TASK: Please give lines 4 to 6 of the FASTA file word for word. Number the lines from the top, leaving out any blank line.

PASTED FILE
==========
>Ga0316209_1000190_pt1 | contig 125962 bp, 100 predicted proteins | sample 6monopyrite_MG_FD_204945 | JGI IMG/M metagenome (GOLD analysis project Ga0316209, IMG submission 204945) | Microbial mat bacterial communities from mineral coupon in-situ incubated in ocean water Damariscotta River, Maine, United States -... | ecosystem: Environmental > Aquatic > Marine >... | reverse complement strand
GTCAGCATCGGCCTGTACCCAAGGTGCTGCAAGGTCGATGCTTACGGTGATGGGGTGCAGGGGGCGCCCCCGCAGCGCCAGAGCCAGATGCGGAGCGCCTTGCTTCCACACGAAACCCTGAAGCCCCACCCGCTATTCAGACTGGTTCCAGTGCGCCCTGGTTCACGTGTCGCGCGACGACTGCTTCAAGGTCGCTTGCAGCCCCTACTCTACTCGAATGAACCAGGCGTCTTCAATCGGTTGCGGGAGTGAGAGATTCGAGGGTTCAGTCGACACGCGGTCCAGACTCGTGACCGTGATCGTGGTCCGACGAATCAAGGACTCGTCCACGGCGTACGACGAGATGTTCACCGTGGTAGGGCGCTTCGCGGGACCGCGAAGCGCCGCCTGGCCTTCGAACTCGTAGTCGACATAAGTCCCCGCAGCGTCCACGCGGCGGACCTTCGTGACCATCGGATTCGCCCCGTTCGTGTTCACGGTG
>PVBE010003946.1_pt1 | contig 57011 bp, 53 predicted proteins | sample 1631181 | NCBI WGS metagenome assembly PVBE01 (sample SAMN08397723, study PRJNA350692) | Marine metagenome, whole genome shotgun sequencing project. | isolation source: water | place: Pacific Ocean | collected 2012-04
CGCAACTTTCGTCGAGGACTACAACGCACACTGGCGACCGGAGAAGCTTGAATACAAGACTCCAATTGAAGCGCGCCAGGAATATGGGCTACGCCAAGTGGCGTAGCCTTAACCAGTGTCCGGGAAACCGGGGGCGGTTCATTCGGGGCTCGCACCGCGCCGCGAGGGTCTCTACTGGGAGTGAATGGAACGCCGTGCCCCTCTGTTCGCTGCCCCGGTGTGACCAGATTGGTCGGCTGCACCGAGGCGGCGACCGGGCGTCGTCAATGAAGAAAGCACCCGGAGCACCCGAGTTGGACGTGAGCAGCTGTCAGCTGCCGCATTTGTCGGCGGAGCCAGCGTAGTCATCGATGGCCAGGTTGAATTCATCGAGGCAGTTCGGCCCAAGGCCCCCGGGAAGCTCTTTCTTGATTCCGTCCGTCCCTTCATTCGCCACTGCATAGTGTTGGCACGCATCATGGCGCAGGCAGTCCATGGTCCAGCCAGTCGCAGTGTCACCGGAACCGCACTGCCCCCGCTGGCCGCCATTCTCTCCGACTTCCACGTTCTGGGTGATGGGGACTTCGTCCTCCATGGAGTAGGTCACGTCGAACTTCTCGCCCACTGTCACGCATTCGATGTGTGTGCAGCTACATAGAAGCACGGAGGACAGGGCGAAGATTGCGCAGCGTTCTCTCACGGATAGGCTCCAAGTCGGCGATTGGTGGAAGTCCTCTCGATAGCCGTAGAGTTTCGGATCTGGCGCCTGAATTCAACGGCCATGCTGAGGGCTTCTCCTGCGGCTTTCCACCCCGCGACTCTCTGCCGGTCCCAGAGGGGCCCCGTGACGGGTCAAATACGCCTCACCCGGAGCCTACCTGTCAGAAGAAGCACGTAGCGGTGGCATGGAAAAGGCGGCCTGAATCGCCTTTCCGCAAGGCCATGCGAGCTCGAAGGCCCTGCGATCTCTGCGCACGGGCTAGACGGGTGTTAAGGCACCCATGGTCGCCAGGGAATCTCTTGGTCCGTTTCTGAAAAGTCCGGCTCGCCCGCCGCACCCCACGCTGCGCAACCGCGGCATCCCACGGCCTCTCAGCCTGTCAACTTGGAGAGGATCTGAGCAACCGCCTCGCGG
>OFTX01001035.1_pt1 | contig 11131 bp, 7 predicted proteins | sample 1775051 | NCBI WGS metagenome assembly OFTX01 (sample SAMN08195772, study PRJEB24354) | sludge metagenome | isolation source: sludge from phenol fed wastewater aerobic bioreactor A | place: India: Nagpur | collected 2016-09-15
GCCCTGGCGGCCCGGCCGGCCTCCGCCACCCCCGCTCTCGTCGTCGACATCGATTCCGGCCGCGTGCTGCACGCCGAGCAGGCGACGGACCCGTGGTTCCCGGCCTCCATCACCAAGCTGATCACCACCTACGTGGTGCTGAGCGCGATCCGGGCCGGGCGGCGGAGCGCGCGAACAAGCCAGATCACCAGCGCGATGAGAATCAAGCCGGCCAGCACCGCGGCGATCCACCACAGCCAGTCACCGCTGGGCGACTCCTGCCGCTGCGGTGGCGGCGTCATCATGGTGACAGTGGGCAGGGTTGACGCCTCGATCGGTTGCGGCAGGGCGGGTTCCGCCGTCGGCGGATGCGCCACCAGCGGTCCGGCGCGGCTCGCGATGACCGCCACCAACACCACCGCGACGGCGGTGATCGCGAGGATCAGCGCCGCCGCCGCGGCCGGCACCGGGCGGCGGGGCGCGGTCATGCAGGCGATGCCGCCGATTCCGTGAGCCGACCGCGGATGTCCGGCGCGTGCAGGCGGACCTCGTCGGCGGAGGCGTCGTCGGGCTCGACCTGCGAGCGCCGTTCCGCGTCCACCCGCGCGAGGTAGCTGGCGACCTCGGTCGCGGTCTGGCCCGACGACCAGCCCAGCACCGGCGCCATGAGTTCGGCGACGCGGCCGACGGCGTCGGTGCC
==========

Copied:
CGCAACTTTCGTCGAGGACTACAACGCACACTGGCGACCGGAGAAGCTTGAATACAAGACTCCAATTGAAGCGCGCCAGGAATATGGGCTACGCCAAGTGGCGTAGCCTTAACCAGTGTCCGGGAAACCGGGGGCGGTTCATTCGGGGCTCGCACCGCGCCGCGAGGGTCTCTACTGGGAGTGAATGGAACGCCGTGCCCCTCTGTTCGCTGCCCCGGTGTGACCAGATTGGTCGGCTGCACCGAGGCGGCGACCGGGCGTCGTCAATGAAGAAAGCACCCGGAGCACCCGAGTTGGACGTGAGCAGCTGTCAGCTGCCGCATTTGTCGGCGGAGCCAGCGTAGTCATCGATGGCCAGGTTGAATTCATCGAGGCAGTTCGGCCCAAGGCCCCCGGGAAGCTCTTTCTTGATTCCGTCCGTCCCTTCATTCGCCACTGCATAGTGTTGGCACGCATCATGGCGCAGGCAGTCCATGGTCCAGCCAGTCGCAGTGTCACCGGAACCGCACTGCCCCCGCTGGCCGCCATTCTCTCCGACTTCCACGTTCTGGGTGATGGGGACTTCGTCCTCCATGGAGTAGGTCACGTCGAACTTCTCGCCCACTGTCACGCATTCGATGTGTGTGCAGCTACATAGAAGCACGGAGGACAGGGCGAAGATTGCGCAGCGTTCTCTCACGGATAGGCTCCAAGTCGGCGATTGGTGGAAGTCCTCTCGATAGCCGTAGAGTTTCGGATCTGGCGCCTGAATTCAACGGCCATGCTGAGGGCTTCTCCTGCGGCTTTCCACCCCGCGACTCTCTGCCGGTCCCAGAGGGGCCCCGTGACGGGTCAAATACGCCTCACCCGGAGCCTACCTGTCAGAAGAAGCACGTAGCGGTGGCATGGAAAAGGCGGCCTGAATCGCCTTTCCGCAAGGCCATGCGAGCTCGAAGGCCCTGCGATCTCTGCGCACGGGCTAGACGGGTGTTAAGGCACCCATGGTCGCCAGGGAATCTCTTGGTCCGTTTCTGAAAAGTCCGGCTCGCCCGCCGCACCCCACGCTGCGCAACCGCGGCATCCCACGGCCTCTCAGCCTGTCAACTTGGAGAGGATCTGAGCAACCGCCTCGCGG
>OFTX01001035.1_pt1 | contig 11131 bp, 7 predicted proteins | sample 1775051 | NCBI WGS metagenome assembly OFTX01 (sample SAMN08195772, study PRJEB24354) | sludge metagenome | isolation source: sludge from phenol fed wastewater aerobic bioreactor A | place: India: Nagpur | collected 2016-09-15
GCCCTGGCGGCCCGGCCGGCCTCCGCCACCCCCGCTCTCGTCGTCGACATCGATTCCGGCCGCGTGCTGCACGCCGAGCAGGCGACGGACCCGTGGTTCCCGGCCTCCATCACCAAGCTGATCACCACCTACGTGGTGCTGAGCGCGATCCGGGCCGGGCGGCGGAGCGCGCGAACAAGCCAGATCACCAGCGCGATGAGAATCAAGCCGGCCAGCACCGCGGCGATCCACCACAGCCAGTCACCGCTGGGCGACTCCTGCCGCTGCGGTGGCGGCGTCATCATGGTGACAGTGGGCAGGGTTGACGCCTCGATCGGTTGCGGCAGGGCGGGTTCCGCCGTCGGCGGATGCGCCACCAGCGGTCCGGCGCGGCTCGCGATGACCGCCACCAACACCACCGCGACGGCGGTGATCGCGAGGATCAGCGCCGCCGCCGCGGCCGGCACCGGGCGGCGGGGCGCGGTCATGCAGGCGATGCCGCCGATTCCGTGAGCCGACCGCGGATGTCCGGCGCGTGCAGGCGGACCTCGTCGGCGGAGGCGTCGTCGGGCTCGACCTGCGAGCGCCGTTCCGCGTCCACCCGCGCGAGGTAGCTGGCGACCTCGGTCGCGGTCTGGCCCGACGACCAGCCCAGCACCGGCGCCATGAGTTCGGCGACGCGGCCGACGGCGTCGGTGCC